Lt. Col. Christine Mau became the first female fighter pilot to fly the Air Force’s newest jet, the F-35 Lightning II, on Tuesday, setting off from Florida’s Eglin base in a plane capable of traveling at speeds in excess of 1,200 miles per hour.
The F-35 is intended to replace the Air Force’s older F-16 and A-10 jets beginning next year, and ahead of Mau’s flight, only 87 male pilots had previously tested the aircraft. A veteran of F-15 Strike Eagle missions in Afghanistan, Lt. Col. Mau nevertheless trained in 14 virtual missions before climbing into the F-35, according to the Daily Mail.
— Michael Crowley (@michaelcrowley) May 7, 2015
A deputy commander of the 33rd Fighter Wing Operations Group, which is based out of Eglin, Lt. Col. Mau explained that taking the F-35 into the air was a special moment for her.
“It wasn’t until I was taxiing to the runway that it really struck me that I was on my own in the jet,” Mau noted. “It felt great to get airborne. The jet flies like a dream.”
First F-35 female pilot. NAVY version of this stealth beauty costs $340M each. Most advanced fighter well into 2050’s pic.twitter.com/Pl7ojQmY88
— Saman Arbabi (@SamanArbabi) May 7, 2015
Though the flight went as planned and Mau landed with no issues, she related that the F-35’s high tech cockpit did take a moment to get used to, as CNN reports. While pilots in older fighter jets would receive important data through the cockpit’s control panels, in the F-35, that information is projected directly on their helmets.
Mau’s past military experience includes an assignment to the first all-female combat mission conducted in Afghanistan in 2011. Though she took part in that groundbreaking mission, Mau asserts that gender plays no part in flying military aircraft, a task women have taken on for more than two decades.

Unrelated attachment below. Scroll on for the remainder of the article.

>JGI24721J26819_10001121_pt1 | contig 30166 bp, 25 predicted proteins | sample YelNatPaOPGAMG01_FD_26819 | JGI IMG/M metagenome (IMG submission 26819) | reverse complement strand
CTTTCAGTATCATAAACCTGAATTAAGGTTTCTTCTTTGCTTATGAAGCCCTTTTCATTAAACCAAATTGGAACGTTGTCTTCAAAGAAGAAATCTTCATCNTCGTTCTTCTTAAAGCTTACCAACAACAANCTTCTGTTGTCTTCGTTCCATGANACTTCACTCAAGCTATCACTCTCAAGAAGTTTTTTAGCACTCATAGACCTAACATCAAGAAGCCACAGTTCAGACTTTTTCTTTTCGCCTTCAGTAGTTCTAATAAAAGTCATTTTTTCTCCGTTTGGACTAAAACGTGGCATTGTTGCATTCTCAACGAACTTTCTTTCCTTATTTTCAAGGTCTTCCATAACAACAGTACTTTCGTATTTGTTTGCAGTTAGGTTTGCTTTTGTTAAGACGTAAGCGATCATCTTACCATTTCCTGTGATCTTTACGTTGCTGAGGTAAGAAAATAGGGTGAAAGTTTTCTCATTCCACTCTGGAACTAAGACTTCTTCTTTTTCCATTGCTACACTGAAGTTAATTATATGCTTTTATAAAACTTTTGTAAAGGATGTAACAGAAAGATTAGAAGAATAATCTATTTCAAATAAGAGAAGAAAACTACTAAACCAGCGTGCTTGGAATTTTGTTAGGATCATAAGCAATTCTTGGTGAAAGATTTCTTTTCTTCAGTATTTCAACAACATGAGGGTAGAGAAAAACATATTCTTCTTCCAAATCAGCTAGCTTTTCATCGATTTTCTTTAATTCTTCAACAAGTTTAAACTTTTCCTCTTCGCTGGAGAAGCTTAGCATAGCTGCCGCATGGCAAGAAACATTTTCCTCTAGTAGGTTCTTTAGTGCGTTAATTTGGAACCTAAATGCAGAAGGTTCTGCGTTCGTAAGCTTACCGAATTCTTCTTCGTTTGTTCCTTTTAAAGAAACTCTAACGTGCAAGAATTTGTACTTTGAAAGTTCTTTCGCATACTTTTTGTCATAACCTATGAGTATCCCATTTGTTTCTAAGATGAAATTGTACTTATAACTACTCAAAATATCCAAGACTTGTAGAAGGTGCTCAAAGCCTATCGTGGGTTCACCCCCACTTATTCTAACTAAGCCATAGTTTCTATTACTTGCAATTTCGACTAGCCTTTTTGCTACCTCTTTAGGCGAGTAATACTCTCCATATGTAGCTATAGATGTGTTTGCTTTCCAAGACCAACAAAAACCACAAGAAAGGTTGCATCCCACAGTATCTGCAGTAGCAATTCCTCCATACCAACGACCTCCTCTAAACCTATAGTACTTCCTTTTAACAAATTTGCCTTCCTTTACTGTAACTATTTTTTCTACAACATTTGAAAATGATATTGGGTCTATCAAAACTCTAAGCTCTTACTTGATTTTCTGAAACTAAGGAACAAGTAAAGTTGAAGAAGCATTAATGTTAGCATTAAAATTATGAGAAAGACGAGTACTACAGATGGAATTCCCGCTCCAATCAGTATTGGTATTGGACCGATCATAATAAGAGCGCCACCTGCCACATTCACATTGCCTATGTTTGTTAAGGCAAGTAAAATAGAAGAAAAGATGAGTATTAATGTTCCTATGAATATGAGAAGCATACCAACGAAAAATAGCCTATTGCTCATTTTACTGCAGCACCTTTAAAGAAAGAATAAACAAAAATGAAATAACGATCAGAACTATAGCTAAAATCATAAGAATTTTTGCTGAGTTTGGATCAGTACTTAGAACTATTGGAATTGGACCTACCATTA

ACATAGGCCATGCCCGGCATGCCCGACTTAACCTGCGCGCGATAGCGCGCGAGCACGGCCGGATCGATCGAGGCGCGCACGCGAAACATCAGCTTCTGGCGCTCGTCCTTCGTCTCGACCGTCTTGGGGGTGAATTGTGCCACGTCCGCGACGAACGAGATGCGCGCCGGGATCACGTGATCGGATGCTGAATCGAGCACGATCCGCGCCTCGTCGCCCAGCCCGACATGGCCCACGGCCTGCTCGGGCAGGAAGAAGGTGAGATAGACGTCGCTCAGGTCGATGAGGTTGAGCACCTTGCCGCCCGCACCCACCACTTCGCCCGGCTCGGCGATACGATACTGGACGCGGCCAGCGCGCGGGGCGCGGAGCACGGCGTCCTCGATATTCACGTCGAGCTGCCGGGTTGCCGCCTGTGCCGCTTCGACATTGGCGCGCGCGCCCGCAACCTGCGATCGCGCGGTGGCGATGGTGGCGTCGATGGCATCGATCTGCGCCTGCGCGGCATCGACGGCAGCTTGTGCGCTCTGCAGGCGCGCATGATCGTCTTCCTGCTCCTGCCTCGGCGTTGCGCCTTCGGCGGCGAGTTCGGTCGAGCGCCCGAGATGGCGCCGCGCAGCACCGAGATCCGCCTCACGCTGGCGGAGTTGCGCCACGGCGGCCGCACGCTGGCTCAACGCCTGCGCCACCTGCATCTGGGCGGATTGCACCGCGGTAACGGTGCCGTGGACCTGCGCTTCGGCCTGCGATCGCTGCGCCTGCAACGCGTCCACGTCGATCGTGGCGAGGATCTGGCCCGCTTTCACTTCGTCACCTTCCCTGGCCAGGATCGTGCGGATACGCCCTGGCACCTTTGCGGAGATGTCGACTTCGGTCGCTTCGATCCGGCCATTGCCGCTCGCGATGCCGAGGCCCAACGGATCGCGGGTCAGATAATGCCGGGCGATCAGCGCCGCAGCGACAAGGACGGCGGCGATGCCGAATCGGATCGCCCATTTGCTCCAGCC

“The plane doesn’t know or care about your gender as a pilot, nor do the ground troops who need your support. You just have to perform. That’s all anyone cares about when you’re up there — that you can do your job, and that you do it exceptionally well.”
Last year, the Pentagon grounded the F-35 following a runway fire at Eglin. As the Inquisitr previously reported, though the cause of the fire remained unclear, the Pentagon has remained committed to eventually acquiring more than 2,400 of the fighter jets.
Though she has the distinction of being the first female to pilot the F-35 fighter, which can reach altitudes of 50,000 feet, Lt. Col. Mau asserts that the only difference between her and other pilots is the size of her facemask and g-suit.
[Image: 33rd Fighter Wing Public Affairs via the Daily Mail]